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Justifying Intellectual Propertyby Robert P. Merges
Synopses & Reviews
Why should a property interest exist in an intangible item? In recent years, arguments over intellectual property have often divided proponents--who emphasize the importance of providing incentives for producers of creative works-- from skeptics who emphasize the need for free and open access to knowledge.
In a wide-ranging and ambitious analysis, Robert P. Merges establishes a sophisticated rationale for the most vital form of modern property: IP rights. His insightful new book answers the many critics who contend that these rights are inefficient, unfair, and theoretically incoherent. But Merges' vigorous defense of IP is also a call for appropriate legal constraints and boundaries: IP rights are real, but they come with real limits.
Drawing on Kant, Locke, and Rawls as well as contemporary scholars, Merges crafts an original theory to explain why IP rights make sense as a reward for effort and as a way to encourage individuals to strive. He also provides a novel explanation of why awarding IP rights to creative people is fair for everyone else in society, by contributing to a just distribution of resources. Merges argues convincingly that IP rights are based on a solid ethical foundation, and--when subject to fair limits--these rights are an indispensable part of a well-functioning society.
Book News Annotation:
Merges (law and technology, U. of California, Berkeley; co-founder of the Berkeley Center for Law and Technology) steps up to the plate to take a big swing (his analogy) at a contentious topic of great importance. Drawing on Locke and Kant, he establishes a philosophical foundation and then suggests midlevel principles that assert his personal stance and yet leave room for differing points of view. Coverage includes case studies and analyses of creative professionals, corporate ownership, and transaction costs; property in the digital era; and patents and drugs for the developing world. This is wide-ranging nuanced study that will help clarify current practices and set the course for fair and rational treatment of creative output. Annotation ©2011 Book News, Inc., Portland, OR (booknews.com)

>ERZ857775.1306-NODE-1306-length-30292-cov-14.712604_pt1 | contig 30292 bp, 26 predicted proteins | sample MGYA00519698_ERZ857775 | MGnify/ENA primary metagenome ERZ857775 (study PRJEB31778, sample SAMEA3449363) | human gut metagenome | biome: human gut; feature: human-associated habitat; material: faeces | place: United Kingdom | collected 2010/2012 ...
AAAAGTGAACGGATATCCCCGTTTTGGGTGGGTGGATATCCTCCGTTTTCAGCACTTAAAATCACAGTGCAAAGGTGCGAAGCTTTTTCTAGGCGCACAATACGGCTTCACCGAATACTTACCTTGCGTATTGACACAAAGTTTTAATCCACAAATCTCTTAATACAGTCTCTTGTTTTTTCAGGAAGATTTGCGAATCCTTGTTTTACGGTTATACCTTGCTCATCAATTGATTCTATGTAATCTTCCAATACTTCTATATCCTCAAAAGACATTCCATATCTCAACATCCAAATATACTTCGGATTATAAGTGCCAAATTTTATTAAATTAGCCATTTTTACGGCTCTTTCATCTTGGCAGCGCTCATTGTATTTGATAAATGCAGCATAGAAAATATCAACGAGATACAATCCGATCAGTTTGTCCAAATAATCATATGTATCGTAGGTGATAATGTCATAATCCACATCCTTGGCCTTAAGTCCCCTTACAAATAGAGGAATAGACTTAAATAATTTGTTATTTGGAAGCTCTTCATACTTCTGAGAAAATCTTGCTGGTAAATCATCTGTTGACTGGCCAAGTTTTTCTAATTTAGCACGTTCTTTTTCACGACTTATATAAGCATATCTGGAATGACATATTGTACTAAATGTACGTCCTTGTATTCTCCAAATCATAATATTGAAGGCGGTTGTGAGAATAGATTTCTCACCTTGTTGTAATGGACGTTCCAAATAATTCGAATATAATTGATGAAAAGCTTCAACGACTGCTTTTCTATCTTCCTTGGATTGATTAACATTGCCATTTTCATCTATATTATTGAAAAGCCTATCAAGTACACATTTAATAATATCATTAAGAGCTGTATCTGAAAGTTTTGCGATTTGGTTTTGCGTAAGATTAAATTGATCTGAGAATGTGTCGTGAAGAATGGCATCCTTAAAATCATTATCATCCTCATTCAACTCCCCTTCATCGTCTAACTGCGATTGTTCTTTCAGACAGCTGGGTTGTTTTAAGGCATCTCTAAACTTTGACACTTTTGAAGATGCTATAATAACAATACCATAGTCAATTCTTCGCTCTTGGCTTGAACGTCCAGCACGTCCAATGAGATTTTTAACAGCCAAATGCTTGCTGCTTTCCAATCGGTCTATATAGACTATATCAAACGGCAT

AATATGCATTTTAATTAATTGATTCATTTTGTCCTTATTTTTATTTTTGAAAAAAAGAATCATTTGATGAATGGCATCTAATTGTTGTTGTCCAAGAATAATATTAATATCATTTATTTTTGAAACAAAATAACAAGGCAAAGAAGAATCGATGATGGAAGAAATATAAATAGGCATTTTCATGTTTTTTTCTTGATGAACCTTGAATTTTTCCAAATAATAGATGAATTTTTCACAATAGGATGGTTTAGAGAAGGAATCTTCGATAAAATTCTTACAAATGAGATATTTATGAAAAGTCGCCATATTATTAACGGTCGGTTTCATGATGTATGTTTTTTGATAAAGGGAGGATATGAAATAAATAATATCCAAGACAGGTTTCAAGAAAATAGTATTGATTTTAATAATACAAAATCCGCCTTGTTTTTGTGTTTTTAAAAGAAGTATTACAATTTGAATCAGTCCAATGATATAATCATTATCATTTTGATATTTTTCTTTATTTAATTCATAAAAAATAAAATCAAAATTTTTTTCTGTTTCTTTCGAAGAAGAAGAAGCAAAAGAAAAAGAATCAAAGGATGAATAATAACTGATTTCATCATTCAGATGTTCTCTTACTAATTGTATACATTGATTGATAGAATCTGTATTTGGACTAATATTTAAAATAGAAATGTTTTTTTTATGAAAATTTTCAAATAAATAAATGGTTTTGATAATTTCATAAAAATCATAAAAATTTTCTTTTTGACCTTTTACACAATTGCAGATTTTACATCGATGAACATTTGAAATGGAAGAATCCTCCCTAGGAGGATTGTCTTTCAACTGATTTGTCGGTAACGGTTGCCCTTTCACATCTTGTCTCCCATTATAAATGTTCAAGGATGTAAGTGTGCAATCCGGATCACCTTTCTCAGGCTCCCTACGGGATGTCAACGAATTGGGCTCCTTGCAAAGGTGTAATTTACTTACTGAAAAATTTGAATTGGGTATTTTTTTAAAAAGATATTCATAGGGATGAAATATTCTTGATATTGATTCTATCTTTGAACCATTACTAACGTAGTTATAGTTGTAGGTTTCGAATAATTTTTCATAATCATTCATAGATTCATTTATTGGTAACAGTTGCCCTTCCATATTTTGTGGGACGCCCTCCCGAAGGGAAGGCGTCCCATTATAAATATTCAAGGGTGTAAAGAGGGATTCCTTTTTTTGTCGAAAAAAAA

In a sophisticated defense of intellectual property, Merges draws on Kant, Locke, and Rawls to explain how IP rights are based on a solid ethical foundation and make sense for a just society. He also calls for appropriate boundaries: IP rights are real, but they come with real limits.
About the Author
Robert P. Merges is Wilson Sonsini Goodrich and Rosati Professor of Law and Technology, University of California, Berkeley, School of Law, and co-founder of the Berkeley Center for Law and Technology.
University of California, Berkeley
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History and Social Science » Law » General